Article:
The plant's active ingredient had been patented by South Africa's state research institute, called the Council for Scientific and Industrial Research, and licensed for further development to a British company named Phytopharm. In turn, this company sold additional licenses to the American pharmaceutical company Pfizer.7 However, Pfizer discontinued development in 2003. This does not necessarily mean there is no activity of the plant or component, but that researchers didn't see the commercial viability of the venture for them. Phytopharm continues to work with the herb.

There are quite a few issues around the plant, not least of which is quality control. It is likely that not all commercial hoodia products contain P57, or that they are even the correct genus and species.

Testing for it is a complicated process,8 so you might not be getting what's on the label. Another issue is safety. While it has been used traditionally for hundreds, if not thousands, of years, hoodia has had no controlled studies on safety and dosage. No one really knows what dose, if any, is effective, and what dose is safe. This is an herb with a lot of hype and some suggestive findings, but there is a lot we don't know. We clearly have a case of "caveat emptor"—let the buyer beware.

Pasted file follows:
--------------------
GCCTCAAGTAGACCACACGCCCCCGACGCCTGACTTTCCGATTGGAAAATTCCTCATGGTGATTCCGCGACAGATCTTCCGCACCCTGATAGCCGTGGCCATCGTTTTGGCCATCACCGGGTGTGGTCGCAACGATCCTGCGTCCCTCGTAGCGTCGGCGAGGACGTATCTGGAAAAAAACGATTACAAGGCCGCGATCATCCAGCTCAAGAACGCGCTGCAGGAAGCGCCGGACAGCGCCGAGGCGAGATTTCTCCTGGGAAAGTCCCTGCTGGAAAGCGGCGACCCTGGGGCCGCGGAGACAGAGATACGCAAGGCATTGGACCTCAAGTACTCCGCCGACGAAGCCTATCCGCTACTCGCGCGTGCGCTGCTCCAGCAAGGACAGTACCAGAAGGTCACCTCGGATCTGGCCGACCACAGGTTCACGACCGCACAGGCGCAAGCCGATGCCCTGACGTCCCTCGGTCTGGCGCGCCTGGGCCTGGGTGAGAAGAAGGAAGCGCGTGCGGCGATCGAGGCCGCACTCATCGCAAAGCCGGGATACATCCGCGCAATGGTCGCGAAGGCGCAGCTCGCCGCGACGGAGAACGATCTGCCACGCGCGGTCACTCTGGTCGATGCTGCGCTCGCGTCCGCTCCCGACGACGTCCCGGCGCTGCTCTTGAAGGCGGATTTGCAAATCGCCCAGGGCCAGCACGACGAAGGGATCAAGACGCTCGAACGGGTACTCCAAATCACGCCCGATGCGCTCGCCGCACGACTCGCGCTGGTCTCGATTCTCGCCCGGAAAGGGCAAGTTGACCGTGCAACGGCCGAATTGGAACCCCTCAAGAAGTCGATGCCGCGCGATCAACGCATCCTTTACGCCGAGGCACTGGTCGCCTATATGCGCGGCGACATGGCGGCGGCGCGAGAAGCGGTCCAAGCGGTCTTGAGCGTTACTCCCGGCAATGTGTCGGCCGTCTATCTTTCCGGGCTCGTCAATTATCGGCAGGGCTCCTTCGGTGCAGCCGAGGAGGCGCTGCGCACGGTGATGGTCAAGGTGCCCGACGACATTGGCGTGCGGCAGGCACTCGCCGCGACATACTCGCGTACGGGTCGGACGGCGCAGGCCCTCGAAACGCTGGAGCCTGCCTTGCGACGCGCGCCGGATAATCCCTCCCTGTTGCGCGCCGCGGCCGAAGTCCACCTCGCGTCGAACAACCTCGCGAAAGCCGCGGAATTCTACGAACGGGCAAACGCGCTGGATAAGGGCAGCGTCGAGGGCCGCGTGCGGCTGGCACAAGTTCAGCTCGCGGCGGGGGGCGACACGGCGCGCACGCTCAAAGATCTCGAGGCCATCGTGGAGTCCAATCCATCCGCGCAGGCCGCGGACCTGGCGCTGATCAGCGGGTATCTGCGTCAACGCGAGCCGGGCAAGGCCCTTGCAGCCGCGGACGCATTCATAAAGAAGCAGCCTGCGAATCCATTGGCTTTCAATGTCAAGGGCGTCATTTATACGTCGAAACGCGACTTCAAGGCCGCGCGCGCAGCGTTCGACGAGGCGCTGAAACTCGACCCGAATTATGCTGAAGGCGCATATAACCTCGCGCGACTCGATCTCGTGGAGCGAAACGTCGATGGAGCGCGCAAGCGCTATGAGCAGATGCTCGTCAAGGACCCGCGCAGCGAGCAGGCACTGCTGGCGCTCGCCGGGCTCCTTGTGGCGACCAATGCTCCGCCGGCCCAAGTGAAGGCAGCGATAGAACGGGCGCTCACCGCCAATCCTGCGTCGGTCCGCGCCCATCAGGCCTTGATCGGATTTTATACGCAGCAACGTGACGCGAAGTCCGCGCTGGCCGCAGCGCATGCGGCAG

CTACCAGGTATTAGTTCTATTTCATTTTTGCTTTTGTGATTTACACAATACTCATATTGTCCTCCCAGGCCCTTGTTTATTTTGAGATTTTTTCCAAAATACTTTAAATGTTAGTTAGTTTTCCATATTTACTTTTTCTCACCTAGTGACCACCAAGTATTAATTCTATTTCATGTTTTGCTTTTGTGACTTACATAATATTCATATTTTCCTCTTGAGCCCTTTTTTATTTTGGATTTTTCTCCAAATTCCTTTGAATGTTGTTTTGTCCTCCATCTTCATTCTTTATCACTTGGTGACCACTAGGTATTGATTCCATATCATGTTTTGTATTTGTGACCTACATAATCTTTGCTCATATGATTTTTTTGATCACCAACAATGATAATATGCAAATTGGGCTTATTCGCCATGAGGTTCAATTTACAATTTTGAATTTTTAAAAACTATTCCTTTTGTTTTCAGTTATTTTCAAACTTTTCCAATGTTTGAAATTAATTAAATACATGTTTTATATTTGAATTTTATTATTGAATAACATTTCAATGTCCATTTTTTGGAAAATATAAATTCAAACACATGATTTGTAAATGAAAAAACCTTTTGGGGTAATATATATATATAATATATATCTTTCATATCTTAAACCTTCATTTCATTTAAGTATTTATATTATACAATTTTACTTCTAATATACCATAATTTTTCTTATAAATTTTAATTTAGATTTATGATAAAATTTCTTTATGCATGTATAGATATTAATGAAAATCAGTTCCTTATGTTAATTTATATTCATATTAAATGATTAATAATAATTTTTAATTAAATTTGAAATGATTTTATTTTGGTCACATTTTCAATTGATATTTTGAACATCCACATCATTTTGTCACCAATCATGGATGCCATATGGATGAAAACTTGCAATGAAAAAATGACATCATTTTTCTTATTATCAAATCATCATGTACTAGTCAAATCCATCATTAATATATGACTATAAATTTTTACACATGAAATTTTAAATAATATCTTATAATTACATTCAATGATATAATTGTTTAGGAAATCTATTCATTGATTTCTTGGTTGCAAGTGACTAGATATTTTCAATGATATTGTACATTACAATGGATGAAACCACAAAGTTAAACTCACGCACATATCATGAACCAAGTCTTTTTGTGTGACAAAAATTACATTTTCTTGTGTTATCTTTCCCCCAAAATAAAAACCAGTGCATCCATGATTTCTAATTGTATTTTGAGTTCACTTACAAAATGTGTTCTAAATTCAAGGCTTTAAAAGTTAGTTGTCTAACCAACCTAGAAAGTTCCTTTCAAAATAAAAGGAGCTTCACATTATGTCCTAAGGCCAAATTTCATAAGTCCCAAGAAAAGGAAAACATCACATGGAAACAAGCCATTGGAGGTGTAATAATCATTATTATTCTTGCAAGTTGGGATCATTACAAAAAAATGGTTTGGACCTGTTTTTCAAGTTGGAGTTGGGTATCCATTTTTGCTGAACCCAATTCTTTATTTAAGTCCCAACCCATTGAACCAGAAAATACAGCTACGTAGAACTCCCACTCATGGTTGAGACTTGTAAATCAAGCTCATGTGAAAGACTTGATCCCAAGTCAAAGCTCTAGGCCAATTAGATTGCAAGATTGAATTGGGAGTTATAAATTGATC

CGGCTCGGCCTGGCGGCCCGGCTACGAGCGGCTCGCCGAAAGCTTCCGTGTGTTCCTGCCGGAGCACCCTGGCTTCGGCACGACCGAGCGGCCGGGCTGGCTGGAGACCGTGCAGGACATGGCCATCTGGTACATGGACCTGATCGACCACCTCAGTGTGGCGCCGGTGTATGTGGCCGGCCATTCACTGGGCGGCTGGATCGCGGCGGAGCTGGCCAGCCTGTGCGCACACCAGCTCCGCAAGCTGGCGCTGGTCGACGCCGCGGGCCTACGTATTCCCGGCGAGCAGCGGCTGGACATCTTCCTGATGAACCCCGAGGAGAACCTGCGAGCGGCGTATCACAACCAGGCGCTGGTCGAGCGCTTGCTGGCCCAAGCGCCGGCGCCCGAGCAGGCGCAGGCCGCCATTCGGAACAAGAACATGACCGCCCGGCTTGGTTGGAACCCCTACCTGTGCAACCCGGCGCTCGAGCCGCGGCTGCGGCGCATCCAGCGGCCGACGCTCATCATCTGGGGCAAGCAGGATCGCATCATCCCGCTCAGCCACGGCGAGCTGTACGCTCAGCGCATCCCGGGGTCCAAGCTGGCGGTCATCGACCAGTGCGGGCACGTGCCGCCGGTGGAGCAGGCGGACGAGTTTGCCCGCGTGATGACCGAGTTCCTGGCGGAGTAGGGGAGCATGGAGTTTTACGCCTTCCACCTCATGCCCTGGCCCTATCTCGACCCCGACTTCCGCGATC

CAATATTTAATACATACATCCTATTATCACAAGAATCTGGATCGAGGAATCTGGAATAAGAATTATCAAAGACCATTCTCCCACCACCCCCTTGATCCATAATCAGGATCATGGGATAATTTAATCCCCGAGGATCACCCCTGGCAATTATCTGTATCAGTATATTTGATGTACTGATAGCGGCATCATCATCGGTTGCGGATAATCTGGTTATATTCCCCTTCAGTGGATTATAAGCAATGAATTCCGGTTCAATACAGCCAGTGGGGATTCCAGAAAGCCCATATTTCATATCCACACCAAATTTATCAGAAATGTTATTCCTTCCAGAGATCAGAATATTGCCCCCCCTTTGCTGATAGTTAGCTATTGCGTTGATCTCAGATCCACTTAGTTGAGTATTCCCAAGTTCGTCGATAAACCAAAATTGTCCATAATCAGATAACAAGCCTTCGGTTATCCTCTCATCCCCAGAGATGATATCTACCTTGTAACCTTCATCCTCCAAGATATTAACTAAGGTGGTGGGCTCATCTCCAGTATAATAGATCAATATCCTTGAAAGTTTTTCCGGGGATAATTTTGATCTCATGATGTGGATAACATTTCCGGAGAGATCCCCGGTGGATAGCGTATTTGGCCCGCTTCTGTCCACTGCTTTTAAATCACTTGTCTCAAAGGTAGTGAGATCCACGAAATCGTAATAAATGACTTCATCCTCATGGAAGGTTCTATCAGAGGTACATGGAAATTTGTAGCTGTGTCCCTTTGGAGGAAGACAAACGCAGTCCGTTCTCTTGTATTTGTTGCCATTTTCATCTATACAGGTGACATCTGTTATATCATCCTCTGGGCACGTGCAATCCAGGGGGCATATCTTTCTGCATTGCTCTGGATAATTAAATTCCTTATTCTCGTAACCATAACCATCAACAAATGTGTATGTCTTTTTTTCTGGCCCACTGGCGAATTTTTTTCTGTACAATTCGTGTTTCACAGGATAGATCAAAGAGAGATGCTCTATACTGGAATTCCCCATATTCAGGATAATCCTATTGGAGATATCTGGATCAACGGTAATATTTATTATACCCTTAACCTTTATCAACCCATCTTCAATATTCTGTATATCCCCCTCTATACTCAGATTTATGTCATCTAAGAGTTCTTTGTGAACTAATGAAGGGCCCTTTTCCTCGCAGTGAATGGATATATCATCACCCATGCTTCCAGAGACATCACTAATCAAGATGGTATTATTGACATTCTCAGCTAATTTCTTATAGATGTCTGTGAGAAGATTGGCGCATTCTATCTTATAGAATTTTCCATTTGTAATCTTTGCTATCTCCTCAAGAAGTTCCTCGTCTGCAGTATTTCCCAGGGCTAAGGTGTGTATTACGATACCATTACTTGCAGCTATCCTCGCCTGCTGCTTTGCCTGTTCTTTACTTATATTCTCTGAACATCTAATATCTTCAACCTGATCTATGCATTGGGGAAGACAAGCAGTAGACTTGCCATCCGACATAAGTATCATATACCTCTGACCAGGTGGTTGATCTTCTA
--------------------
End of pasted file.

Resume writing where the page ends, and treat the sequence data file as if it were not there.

1. Calvet X. Helicobacter pylori infection: treatment options. Digestion; 2006;73 Suppl 1:119-28.
2. Di Mario F, Cavallaro LG, and Scarpignato C. 'Rescue' therapies for the management of Helicobacter pylori infection. Dig Dis, 2006;24(1-2):113-30.
3. Di Mario F, et al. Bovine lactoferrin for Helicobacter pylori eradication: an open, randomized, multicentre study. Aliment Pharmacol Ther, 2006;23(8):1235-40.
4. Farhadi A, et al. Intestinal barrier: an interface between health and disease. J Gastroenterol Hepatol, 2003;18(5):479-97.
5. Fasano A and Shea-Donohue T. Mechanisms of disease: the role of intestinal barrier function in the pathogenesis of gastrointestinal autoimmune diseases. Nat Clin Pract Gastroenterol Hepatol, 2005;2(9):416-22.
6. MacLean DB and Luo LG. Increased ATP content/production in the hypothalamus may be a signal for energy-sensing of satiety: studies of the anorectic mechanism of a plant steroidal glycoside. Brain Res, 2004;1020(1-2):1-11.
7. [no authors listed] Protecting traditional knowledge: the San and hoodia. Bull World Health Organ, 2006;84(5):345.
8. Avula B, et al., Determination of the appetite suppressant P57 in Hoodia gordonii plant extracts and dietary supplements by liquid chromatography/electrospray ionization mass spectrometry (LC-MSD-TOF) and LC-UV methods. J AOAC Int; 2006;89(3):606-11.

Natural Foods Merchandiser volume XXVIII/number 1/p. 62